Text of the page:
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I got an Arduino UNO today, and I am just writing a basic blink program. I have 3 LEDS on the arduino. Those LEDS are connected to Pin 1, 2, and 3.

Now I can control those LED by writing octal values 0 to 7 to the /dev/ttyUSB0.

The code I have written so far is:

# pragma GCC optimize ("Ofast")

# define LED1 1
# define LED2 2
# define LED3 3

char buf[4] ;
unsigned char inp, len ;

void setup() {
    pinMode(LED1, OUTPUT) ;
    pinMode(LED2, OUTPUT) ;
    pinMode(LED3, OUTPUT) ;
    
    Serial.begin(9600) ;
}

void loop() {
    len = Serial.readBytes(buf, 3) ;
            
    if (len) {
        buf[3] = '\0' ;
        inp = atoi(buf) ;

        // Illuminate LEDs
        digitalWrite(LED1, 1 & inp ? HIGH : LOW) ;
        digitalWrite(LED2, 2 & inp ? HIGH : LOW) ;
        digitalWrite(LED3, 4 & inp ? HIGH : LOW) ;
    }
}

So when I write:

  • 0 turns off all the LEDS
  • 1 turns on LED on pin 1
  • 2 turns on LED on pin 2
  • 3 turns on LED on pin 1 and 2
  • 4 turns on LED on pin 3
  • 5 turns on LED on pin 1 and 3
  • 6 turns on LED on pin 2 and 3
  • 7 turns on all the LEDS.

The problem is that, when I write 7 for example, it takes up to 1 second to turn on the LEDS. If I write 0, it takes another second to turn off the LEDS.

Is there way to control the LEDS in close to real-time?

2

When sending multiple bytes which together form a single message it is best to use a delimiter character and read the data until there. That way you don't run into timeouts and you can be sure, that the received data represents a full message.

In the cases where the LEDs need 1s to react you are most likely sending less than 3 bytes, which causes the Serial.readBytes() function to time out after the default 1s. I guess you are currently always sending only 1 byte (though you are trying to read 3 byte in your code).

To use a delimiter character there are multiple ways. The easiest fix would be using Serial.readStringUntil('\n'). The newline character (which I used as a parameter here) is a common delimiter character. You would then need to aways send the newline character at the end of a full message.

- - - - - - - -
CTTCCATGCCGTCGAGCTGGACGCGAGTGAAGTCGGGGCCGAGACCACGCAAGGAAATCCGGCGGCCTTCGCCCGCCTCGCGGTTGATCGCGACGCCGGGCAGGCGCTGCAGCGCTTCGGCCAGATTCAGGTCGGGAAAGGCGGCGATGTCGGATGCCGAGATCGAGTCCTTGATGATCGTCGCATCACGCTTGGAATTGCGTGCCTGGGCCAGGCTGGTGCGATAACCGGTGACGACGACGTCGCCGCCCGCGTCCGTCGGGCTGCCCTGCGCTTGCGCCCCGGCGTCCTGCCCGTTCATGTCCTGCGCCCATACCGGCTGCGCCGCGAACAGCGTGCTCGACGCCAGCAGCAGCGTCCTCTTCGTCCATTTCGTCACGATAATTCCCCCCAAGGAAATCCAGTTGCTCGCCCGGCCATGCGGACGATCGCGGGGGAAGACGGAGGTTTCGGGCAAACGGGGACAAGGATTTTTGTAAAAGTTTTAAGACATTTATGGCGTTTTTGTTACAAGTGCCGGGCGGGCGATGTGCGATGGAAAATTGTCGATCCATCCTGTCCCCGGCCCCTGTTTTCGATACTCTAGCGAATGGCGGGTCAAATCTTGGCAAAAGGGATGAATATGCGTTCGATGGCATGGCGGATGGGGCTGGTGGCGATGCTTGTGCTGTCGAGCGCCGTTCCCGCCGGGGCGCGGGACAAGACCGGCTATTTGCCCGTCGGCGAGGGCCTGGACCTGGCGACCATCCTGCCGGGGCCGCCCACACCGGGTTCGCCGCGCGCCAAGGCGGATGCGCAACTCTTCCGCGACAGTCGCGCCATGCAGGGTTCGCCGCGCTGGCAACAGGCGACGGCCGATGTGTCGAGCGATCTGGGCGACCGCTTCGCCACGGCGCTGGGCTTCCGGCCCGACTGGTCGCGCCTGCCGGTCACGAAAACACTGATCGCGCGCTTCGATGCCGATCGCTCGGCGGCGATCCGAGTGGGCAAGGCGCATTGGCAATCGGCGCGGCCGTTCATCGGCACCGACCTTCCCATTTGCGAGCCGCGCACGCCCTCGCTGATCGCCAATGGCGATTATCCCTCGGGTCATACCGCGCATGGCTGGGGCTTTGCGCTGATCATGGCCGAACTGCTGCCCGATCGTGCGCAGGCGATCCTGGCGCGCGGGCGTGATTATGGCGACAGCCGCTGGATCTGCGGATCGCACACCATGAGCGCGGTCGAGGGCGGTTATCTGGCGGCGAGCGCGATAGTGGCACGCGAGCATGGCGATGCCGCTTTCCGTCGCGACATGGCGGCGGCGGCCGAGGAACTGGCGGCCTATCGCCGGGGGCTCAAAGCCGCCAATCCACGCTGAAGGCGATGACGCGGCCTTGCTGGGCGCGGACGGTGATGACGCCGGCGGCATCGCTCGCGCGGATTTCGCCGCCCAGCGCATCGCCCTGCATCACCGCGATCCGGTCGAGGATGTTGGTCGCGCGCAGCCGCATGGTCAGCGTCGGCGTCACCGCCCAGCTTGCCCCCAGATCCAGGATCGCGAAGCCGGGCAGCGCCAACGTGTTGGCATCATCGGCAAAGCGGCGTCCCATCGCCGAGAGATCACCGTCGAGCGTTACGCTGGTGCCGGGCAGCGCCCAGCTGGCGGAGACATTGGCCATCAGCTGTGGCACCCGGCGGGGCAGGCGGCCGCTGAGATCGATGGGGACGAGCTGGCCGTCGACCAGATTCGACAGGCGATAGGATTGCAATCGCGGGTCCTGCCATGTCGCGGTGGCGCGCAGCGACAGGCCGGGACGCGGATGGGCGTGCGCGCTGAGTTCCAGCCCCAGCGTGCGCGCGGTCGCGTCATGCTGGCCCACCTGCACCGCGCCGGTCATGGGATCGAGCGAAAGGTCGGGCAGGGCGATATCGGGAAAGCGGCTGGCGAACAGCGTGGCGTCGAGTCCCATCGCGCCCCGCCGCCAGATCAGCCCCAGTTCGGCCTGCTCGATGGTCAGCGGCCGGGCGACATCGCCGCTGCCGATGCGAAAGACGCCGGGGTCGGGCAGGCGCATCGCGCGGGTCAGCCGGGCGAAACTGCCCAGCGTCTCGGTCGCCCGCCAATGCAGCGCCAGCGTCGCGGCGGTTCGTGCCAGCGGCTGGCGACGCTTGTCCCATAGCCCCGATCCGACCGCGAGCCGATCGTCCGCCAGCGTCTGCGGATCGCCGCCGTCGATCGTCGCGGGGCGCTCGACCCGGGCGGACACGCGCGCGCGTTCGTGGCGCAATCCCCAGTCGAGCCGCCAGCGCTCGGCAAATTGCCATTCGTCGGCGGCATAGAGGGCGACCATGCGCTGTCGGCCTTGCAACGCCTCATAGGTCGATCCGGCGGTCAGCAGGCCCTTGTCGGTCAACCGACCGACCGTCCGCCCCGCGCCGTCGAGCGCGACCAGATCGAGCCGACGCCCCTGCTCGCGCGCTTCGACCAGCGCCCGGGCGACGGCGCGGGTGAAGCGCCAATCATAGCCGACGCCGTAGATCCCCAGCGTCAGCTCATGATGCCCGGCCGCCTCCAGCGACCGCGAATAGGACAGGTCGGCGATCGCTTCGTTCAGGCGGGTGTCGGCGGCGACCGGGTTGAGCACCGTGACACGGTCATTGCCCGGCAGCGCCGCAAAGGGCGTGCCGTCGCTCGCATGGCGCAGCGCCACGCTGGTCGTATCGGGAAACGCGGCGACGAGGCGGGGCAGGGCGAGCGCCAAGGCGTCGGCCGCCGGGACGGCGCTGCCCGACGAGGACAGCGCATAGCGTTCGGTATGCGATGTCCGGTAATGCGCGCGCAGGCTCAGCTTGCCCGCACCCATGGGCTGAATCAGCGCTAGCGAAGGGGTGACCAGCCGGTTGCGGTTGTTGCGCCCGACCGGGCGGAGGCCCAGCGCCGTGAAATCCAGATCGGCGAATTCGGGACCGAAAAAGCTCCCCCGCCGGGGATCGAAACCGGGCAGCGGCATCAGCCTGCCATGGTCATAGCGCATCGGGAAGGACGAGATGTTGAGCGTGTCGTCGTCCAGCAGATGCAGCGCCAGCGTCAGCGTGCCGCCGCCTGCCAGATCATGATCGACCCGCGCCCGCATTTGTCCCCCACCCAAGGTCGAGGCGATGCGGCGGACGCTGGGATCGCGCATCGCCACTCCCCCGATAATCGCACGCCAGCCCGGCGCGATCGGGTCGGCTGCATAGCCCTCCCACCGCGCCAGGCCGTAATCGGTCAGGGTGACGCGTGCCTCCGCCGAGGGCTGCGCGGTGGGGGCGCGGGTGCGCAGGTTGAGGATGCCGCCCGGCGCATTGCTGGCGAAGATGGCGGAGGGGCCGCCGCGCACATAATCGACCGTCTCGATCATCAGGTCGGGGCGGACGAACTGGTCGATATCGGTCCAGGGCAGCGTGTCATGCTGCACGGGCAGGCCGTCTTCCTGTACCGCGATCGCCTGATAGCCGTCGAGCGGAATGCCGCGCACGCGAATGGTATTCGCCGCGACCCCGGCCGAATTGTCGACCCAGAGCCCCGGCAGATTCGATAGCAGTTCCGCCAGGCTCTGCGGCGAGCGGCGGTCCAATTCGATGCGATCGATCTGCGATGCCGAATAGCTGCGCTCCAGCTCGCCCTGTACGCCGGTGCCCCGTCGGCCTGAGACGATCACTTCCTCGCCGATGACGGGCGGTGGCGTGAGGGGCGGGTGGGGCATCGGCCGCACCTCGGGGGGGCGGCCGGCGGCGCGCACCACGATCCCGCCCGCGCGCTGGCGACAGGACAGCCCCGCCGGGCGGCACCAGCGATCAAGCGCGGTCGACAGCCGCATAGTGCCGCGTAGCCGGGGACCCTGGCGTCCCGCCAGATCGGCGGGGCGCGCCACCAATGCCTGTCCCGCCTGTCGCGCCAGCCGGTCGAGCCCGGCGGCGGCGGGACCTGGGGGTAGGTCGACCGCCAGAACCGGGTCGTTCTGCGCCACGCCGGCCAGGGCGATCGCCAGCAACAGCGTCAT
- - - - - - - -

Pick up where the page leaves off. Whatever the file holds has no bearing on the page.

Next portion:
Just setting the timeout very low is not a very good solution. With a low baudrate as 9600 that can easily mean, that the message is chopped up into multiple parts, because the transmission takes longer than the timeout.


Besides that: I don't really understand, why you need to receive 3 bytes for turning on or off 3 LEDs. One byte (even, when you are just using single digits) has a big enough data space for more than these 3 LEDs. Also you are not really using octal numbers. atoi() is expecting a string representation of a decimal number. There is nothing octal in your code. And then you are using the first 3 bits of the resulting number for controlling the LEDs.

All in all this seems quite complicated for a very basic task. Maybe there is some reason for that, which you didn't write about.

1

You're calling Serial.readBytes() when there may or may not be 3 bytes available. If there aren't 3, the call waits for them to arrive or for a timeout. That's the delay you are seeing.

If you really want 3 bytes at a time, check whether there are 3 before you try to read them:

if( Serial.available >= 3 )
   len = Serial.readBytes(buf, 3);

When the if fails - because there aren't three bytes available - you won't waste any time waiting for them.

0

On the Arduino UNO pins 0 and 1 are used for serial communications. That might not make a difference here, but it's probably a good idea to avoid them unless really needed.

1
  • This should be a comment
    – Sim Son
    Apr 17 at 13:48

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